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Written and directed by Lee Isaac Chung, Minari stars Steven Yeun and Han Ye-ri as Jacob and Monica, parents to two children David (Alan Kim) and Anne (Noel Kate Cho), who move their entire family from California to a plot of land in rural Arkansas. Jacob plans to grow Korean produce to sell it elsewhere, Monica struggles with these ambitions and when Monica’s mother Soon-ja (Youn Yuh-jung) visits, the family suffers under the weight of generations and the immigrant life, all channelled through the growing mind of David.
I’m going to get the obvious comparisons that some people might make out of the way: the only connection that Minari has to 2020 Best Picture winner Parasite is that they are mostly in the Korean language and both films serve to successfully break down that “one-inch barrier” that director Bong Joon-ho referred to with international cinema. That is all. There are no similar themes, characters, repeated actors or creative collaborators. Minari was filmed entirely in Oklahoma and is inspired by Chung’s own rural upbringing as the son of Korean immigrants.
Minari is still a wonderful film.
Steven Yeun has become one of our most promising actors since leaving his notable role on The Walking Dead, I show I never did and probably never will watch. Here, he plays this archetype of the committed father who works his land and tries to provide for his family but fails nonetheless. His ambitions pull at the seams of his fragile marriage, and Yeun portrays this internal fragility so beautifully. One scene of Yeun’s Jacob collapsing on the land that’s he worked to the bone to build is filled with an incredible improvised beauty that it takes your breath away.
His anger is fierce but his kindness and solace hits even harder. In another year, Yeun would have been tied to the finish with Riz Ahmed and Delroy Lindo for giving the best male actor performance of 2020, but performances are more than awards and Yeun shines on through as this exhausted father just trying to survive each day.
Han Ye-ri also plays the archetype of the strong mother trying to keep it all together as her husband dives deeper and deeper into dreams that may never come true, and does that just as well as Yeun. Her pain is more concealed behind a face of stoicism, but we always know the truth thanks to Chung’s sensitive screenplay.
And then there’s Youn Yuh-jung who enters after the first act and steals it all away on her delightful shoulders. Playing an elderly woman with none of the “grandma” stereotypes, Yuh-jung as Soon-ja has such a unique light and wonderful energy that starts off quirky but evolves into an incredible emotional complexity that warmed my heart. Soon-ja’s relationship with David in particular opened up memories of my own loving relationship with my maternal grandmother and I thank Chung for touching on that experience.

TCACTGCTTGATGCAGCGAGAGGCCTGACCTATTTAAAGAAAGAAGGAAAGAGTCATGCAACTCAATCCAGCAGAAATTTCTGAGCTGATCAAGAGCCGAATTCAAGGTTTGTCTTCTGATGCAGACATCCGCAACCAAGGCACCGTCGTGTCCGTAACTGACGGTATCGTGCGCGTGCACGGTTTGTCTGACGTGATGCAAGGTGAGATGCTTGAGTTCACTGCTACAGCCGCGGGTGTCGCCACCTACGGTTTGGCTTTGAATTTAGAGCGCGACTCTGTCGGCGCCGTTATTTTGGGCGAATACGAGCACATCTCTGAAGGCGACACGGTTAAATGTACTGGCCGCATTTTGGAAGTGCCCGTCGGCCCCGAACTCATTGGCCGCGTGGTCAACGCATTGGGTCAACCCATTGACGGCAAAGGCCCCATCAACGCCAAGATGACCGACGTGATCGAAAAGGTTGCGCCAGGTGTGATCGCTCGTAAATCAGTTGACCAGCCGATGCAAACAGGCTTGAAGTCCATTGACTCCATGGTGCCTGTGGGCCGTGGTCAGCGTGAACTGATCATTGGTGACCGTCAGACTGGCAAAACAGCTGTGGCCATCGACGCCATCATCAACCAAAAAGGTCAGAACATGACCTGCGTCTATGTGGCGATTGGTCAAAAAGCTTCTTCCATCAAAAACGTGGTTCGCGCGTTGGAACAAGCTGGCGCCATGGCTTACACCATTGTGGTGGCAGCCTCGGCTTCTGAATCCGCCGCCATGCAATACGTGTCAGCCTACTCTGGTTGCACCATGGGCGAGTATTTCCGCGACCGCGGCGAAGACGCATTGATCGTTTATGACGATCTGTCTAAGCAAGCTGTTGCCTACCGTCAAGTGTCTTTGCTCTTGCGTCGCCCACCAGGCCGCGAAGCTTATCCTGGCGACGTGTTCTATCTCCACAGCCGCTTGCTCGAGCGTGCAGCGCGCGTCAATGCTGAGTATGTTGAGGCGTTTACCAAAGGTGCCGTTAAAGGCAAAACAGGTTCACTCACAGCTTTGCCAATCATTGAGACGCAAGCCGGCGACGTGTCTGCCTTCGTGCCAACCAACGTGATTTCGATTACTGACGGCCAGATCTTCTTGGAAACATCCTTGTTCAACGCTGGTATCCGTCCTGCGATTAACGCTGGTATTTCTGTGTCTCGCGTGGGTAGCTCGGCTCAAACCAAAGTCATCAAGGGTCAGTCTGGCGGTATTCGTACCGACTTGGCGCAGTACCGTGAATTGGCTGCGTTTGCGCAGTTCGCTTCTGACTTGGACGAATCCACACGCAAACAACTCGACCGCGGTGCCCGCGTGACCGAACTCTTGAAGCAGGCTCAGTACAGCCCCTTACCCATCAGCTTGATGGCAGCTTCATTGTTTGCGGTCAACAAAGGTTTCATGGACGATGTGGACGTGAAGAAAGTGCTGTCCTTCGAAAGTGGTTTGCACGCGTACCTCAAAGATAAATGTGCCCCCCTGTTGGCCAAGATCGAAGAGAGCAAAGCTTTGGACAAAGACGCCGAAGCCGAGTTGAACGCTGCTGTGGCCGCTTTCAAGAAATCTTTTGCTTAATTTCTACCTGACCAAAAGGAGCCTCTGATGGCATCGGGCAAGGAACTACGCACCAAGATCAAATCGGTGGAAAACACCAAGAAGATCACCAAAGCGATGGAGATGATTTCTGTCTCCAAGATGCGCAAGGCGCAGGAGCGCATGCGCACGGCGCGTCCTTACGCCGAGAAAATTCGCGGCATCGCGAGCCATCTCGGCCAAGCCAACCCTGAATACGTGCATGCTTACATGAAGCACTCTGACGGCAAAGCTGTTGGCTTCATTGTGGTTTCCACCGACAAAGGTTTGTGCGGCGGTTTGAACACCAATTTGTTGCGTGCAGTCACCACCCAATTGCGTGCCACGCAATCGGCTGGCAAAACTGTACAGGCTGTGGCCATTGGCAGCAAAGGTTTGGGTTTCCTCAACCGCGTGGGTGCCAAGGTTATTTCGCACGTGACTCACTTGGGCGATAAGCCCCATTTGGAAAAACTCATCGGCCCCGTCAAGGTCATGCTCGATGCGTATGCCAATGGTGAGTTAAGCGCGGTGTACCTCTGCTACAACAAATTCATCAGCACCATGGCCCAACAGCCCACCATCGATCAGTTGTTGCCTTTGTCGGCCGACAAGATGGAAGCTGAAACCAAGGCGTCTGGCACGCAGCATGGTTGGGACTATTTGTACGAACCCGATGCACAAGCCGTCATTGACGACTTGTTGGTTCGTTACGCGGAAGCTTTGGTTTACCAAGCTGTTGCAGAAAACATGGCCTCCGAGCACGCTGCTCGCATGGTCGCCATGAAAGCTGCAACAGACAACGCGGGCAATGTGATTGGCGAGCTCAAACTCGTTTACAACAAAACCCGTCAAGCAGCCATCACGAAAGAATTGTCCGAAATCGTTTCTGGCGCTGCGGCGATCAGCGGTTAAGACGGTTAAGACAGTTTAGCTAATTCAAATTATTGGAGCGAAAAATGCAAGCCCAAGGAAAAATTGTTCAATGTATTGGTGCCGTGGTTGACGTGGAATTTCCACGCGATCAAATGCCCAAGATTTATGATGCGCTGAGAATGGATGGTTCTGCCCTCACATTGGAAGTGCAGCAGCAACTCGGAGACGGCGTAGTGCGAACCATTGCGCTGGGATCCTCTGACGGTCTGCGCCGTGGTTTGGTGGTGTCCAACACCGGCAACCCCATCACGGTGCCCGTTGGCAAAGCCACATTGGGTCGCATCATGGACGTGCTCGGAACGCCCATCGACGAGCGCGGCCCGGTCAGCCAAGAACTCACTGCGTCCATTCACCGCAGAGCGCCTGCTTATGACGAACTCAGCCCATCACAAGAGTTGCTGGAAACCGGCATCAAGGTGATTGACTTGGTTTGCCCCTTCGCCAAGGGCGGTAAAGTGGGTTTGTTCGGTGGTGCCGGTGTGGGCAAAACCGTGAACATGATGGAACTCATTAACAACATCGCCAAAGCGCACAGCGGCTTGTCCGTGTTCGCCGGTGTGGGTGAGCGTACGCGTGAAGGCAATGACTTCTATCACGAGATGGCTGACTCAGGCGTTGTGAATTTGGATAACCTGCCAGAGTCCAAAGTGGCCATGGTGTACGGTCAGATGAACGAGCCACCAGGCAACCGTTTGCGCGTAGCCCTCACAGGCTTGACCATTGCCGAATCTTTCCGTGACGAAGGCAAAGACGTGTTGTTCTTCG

In fact, because of how Chung creates these characters and fills their space with such reality of life, love and pain that is tied together in the immigrant experience, all of our actors give tremendous performances. Alan Kim, Noel Kate Cho and Will Patton (surprise Will Patton appearance) are no less incredible in their roles, giving their characters soul and charm beyond measure.
The film is photographed to a tremendous quality by Hunt for the Wilderpeople, Stranger Things and Love and Monsters cinematographer Lachlan Milne, working perfectly with editor Harry Yoon, cutting to these mesmerising shots of delicate yet equally unforgiving landscapes of rich nature. The visual style of Minari draws you in with simple lighting and careful compositions that feel like the absolute best choices a filmmaker could make. Overlaying everything is Emile Mosseri’s soulful and yearning score that gives the photographed spaces a sensitive spirituality that drives the characters and story.
Minari may not be the most exciting film to tell others about. Chung is more than happy to just sit with these characters and question why they are here and where they’re going. It’s the kind of film where a cut to a plane of grass or a shot of wind blowing through the trees feels like it is beyond vision or sound. There is life and love on screen that you feel in each frame. It’s a funny and profoundly moving film that doesn’t end with a grand climax where things have turned out perfect. The hardships of life are ongoing. The American Dream is always slightly out-of-reach for this family, but they will grow and spread their life and tenacity as far as they can, just like the titular plant. Driven by those mesmerising performances, captured with perfection by the cinematography, editing, and music, and tied all together by Lee Isaac Chung’s commanding direction of such a small life in the world, Minari is sweet, gentle, and one of the very best of 2020.
Director/Writer: Lee Isaac Chung
Starring: Steven Yeun, Han Ye-ri, Youn Yuh-jung, Alan Kim, Noel Kate Cho
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